My next stop along the Cultural Trail was Sigiriya – my nemesis and personal Everest for the Sri Lankan journey.  Dominating the vast flat jungle landscape, Lion’s Rock comes within view miles before you reach it – reminding you that it is one very long climb to the top – a vertical 200 metres.  My guide reassured me along the drive, reminding me that there would be no shame in taking in the view from the extensive gardens below and not even attempting the climb.

 

Sigiriya fortress

Sigiriya fortress

 

Sigiriya, which for centuries was inhabited by monks, was adopted by King Kassapa as a sheltered capital in the late 470’s.  This young son of a consort conspired to assassinate his father the King, and dispossessed his brother, the true heir, who went into hiding in India.  Forever in fear of his life, Sigiriya became an inpregnable fortress on top of this magma mountain…which worked until 495 when his brother overran the capital and King Kassapa was killed.

 

Undaunted by the task before me, or maybe too proud, I set off on the long slog up the 1200 plus steps to the top.  The walk begins with a series of carved stone steps – and fortunately there are plenty of places to stop to catch your breath or rest in some shade.  About half way you come upon a spiral precarious metal stair case that leads to some mesmerizing cave paintings known as the Maidens of the Clouds.  After making it around the Mirror Walls – with ancient graffiti carved into the sheer face of the mountain – you come upon the Lion Staircase where there was once a full lion carved out of rock, but now only his impressive paws remain, marking the starting point of the last climb to the summit.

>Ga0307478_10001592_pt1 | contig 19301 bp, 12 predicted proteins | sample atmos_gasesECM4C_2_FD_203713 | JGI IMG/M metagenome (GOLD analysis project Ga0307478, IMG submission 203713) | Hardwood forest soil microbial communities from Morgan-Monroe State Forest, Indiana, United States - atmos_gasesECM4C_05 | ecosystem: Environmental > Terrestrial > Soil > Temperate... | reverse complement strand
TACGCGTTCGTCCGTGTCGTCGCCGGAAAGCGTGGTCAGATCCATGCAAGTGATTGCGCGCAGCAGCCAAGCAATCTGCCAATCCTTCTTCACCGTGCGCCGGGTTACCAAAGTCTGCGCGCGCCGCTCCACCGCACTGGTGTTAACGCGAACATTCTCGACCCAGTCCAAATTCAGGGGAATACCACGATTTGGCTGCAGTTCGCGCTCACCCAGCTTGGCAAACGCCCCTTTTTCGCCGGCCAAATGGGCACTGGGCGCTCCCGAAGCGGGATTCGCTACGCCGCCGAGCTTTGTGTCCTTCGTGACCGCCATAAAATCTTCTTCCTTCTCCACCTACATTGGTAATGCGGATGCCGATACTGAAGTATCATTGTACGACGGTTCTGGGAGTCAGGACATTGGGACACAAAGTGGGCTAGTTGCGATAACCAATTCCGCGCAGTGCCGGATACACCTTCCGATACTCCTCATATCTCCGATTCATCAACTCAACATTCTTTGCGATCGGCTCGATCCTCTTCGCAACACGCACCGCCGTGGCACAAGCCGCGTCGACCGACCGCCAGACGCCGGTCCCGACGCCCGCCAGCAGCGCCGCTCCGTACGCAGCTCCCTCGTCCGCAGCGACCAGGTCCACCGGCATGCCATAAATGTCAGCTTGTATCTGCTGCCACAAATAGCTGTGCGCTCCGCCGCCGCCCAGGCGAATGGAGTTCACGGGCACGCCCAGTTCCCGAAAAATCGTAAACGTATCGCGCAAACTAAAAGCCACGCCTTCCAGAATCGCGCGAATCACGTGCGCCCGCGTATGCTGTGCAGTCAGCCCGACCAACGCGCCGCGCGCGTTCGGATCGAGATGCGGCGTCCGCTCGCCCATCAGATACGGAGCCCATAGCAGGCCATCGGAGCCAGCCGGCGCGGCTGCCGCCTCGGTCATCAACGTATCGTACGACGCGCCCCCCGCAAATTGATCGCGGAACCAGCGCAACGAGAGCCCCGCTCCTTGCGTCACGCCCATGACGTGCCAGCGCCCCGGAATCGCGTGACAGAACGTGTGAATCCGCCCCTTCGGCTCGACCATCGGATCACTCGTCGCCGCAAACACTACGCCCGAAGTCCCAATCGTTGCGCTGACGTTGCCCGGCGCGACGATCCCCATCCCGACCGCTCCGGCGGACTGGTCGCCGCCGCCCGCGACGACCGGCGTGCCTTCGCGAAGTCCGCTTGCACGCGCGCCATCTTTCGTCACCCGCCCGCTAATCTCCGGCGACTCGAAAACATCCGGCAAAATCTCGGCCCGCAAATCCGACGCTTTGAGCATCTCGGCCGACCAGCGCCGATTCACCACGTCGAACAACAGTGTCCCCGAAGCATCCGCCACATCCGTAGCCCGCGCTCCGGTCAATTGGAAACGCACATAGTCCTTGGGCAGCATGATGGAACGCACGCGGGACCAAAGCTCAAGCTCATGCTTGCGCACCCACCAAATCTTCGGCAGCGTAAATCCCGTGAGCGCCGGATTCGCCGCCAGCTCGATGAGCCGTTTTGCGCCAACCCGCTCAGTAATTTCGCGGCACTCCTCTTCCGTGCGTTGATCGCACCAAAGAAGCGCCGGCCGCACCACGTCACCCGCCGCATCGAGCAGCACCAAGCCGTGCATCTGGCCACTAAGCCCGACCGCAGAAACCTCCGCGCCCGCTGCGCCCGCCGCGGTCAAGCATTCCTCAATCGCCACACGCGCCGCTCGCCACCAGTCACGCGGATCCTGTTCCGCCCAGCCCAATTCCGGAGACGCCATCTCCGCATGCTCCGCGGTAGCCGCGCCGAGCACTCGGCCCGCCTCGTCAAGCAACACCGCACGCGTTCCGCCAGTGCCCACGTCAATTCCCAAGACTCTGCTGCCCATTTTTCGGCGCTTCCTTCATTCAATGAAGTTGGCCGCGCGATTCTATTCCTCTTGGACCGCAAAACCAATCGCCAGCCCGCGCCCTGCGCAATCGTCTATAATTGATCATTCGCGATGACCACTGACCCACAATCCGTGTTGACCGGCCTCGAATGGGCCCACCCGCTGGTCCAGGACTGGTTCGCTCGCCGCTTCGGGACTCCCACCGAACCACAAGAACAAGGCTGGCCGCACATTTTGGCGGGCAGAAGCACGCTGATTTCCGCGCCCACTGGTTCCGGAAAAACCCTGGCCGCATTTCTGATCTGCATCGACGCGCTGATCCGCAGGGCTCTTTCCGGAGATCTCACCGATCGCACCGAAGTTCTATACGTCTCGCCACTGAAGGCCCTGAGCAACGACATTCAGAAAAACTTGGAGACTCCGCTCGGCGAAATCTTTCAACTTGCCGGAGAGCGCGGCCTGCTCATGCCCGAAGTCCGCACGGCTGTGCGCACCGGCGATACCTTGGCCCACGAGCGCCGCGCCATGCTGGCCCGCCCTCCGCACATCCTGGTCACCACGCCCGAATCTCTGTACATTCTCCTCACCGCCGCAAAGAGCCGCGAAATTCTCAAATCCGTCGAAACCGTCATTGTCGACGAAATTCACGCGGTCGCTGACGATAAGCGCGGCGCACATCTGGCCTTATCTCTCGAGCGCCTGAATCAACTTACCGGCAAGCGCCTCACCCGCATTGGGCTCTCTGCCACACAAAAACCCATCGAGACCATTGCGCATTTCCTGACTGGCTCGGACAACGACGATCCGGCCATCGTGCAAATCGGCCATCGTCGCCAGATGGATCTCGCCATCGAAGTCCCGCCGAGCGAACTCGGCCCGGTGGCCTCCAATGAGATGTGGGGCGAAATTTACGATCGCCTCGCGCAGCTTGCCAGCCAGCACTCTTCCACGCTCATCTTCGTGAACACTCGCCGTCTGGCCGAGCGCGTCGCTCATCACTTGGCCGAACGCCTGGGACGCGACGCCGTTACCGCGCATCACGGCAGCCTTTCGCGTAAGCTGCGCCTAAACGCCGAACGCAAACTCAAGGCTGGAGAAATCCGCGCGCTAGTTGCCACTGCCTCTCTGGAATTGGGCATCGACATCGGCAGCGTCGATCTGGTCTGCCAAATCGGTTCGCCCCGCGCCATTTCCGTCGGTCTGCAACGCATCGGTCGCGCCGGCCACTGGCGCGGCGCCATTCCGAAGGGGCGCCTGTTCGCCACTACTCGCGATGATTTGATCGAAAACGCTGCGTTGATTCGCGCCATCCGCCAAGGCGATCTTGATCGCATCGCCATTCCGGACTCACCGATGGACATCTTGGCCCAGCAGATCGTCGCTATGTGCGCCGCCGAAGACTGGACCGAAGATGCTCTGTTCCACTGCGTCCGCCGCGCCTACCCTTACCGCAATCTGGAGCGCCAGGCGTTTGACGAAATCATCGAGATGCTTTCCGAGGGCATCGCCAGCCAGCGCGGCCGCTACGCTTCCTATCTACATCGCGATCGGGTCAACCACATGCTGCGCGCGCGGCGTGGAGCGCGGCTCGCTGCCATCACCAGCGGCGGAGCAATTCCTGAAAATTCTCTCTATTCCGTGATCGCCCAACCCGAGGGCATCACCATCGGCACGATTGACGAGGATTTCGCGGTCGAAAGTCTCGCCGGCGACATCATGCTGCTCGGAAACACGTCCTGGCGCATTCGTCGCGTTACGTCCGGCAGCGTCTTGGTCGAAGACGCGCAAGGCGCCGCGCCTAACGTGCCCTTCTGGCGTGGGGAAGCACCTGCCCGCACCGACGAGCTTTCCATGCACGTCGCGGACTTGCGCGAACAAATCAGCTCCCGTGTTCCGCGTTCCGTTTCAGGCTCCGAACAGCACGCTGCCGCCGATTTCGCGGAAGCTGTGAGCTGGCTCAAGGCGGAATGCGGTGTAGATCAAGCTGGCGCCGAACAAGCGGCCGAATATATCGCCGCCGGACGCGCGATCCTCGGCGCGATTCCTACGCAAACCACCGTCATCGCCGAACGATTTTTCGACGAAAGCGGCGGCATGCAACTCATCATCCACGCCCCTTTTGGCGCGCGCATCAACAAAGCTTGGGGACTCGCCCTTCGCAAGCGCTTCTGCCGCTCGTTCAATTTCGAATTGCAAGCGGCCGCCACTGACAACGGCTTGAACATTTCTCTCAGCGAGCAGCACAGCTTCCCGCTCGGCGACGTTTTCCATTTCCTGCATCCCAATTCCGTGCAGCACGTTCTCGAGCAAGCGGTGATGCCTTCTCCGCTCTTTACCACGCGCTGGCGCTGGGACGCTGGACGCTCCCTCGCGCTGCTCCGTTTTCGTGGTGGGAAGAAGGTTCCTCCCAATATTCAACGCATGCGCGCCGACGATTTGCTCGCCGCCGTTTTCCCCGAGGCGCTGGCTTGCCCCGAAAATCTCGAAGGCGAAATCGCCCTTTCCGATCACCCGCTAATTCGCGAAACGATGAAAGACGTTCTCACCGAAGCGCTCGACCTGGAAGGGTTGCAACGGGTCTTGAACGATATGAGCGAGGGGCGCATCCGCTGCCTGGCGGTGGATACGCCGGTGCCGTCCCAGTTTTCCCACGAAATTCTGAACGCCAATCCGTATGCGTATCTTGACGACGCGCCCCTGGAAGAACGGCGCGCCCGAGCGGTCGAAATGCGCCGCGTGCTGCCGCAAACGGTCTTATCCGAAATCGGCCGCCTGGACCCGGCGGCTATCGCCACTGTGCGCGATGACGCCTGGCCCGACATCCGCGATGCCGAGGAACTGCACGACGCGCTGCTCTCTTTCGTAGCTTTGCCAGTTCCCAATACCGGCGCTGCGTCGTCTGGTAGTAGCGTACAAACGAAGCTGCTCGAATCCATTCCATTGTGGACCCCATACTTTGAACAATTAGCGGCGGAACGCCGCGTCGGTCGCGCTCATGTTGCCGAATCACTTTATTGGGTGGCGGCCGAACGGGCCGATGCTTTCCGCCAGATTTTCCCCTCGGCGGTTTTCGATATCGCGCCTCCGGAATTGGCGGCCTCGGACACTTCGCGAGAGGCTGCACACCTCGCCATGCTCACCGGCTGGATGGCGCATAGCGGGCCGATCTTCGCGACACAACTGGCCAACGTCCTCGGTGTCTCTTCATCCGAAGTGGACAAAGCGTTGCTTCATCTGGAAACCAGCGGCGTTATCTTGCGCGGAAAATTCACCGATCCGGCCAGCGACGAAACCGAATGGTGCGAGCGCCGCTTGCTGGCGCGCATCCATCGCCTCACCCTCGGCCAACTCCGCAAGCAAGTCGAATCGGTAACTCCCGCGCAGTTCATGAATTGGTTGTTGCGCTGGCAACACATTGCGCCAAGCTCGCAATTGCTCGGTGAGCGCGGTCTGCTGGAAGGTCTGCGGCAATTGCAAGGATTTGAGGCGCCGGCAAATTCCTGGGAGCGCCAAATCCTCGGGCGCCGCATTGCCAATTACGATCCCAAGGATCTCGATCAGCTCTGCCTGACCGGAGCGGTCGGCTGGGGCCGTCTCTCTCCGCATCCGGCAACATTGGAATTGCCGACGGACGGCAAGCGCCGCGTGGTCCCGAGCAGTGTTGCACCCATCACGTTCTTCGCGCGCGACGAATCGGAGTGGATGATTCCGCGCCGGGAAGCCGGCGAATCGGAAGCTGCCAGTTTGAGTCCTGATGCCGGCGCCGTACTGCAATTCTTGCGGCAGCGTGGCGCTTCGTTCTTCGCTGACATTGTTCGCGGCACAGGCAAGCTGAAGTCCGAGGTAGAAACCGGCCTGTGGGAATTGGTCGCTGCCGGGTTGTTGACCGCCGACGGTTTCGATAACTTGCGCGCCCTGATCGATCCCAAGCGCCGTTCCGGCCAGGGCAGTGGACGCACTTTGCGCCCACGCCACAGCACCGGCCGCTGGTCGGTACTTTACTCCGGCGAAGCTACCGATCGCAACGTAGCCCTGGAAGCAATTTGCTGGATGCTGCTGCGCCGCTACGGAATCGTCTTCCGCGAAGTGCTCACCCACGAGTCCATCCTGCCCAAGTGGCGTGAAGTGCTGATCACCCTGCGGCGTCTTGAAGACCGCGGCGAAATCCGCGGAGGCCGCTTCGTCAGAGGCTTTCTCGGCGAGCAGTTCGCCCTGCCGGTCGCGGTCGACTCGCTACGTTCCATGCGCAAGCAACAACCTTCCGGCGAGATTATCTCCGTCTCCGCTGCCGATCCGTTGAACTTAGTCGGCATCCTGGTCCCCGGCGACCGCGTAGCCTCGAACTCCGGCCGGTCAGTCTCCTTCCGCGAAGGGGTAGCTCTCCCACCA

Frescos on the way up Sigiriya.

Frescos on the way up Sigiriya.

 

The staircase, rickety and rusty and narrow, leaves much to be desired.  There are no places to stop to catch your breath, so once you commit, there is no turning back. I could pretend that my quickened breathing and racing pulse by the time I reached the top were solely because of the physical workout, but it was much more the result of plain old fear.

 

But now at the top…wow.  The stunning views of the surrounding plains and hills was endless, and my sense of accomplishment was boundless - The ascent and descent took me 2.5 hours and was definitely my favourite experience in Sri Lanka.

 

On top of Sigiriya fortress.

On top of Sigiriya fortress.

 

The diversity of Sri Lanka is quite extraordinary, providing extensive exploration possibilities as a destination in its own right, or in combination with Dubai, India or the stunning beaches of the Maldives. Check out our Sri Lanka itineraries, or email us on info@remotelands.com to begin planning your trip. 

Victoria Hilley

Victoria Hilley is General Manager of Remote Lands' New York office. Born in Lebanon to American diplomat parents, she has also lived in Borneo, the Maldives and Vietnam, before returning to the US in 2013.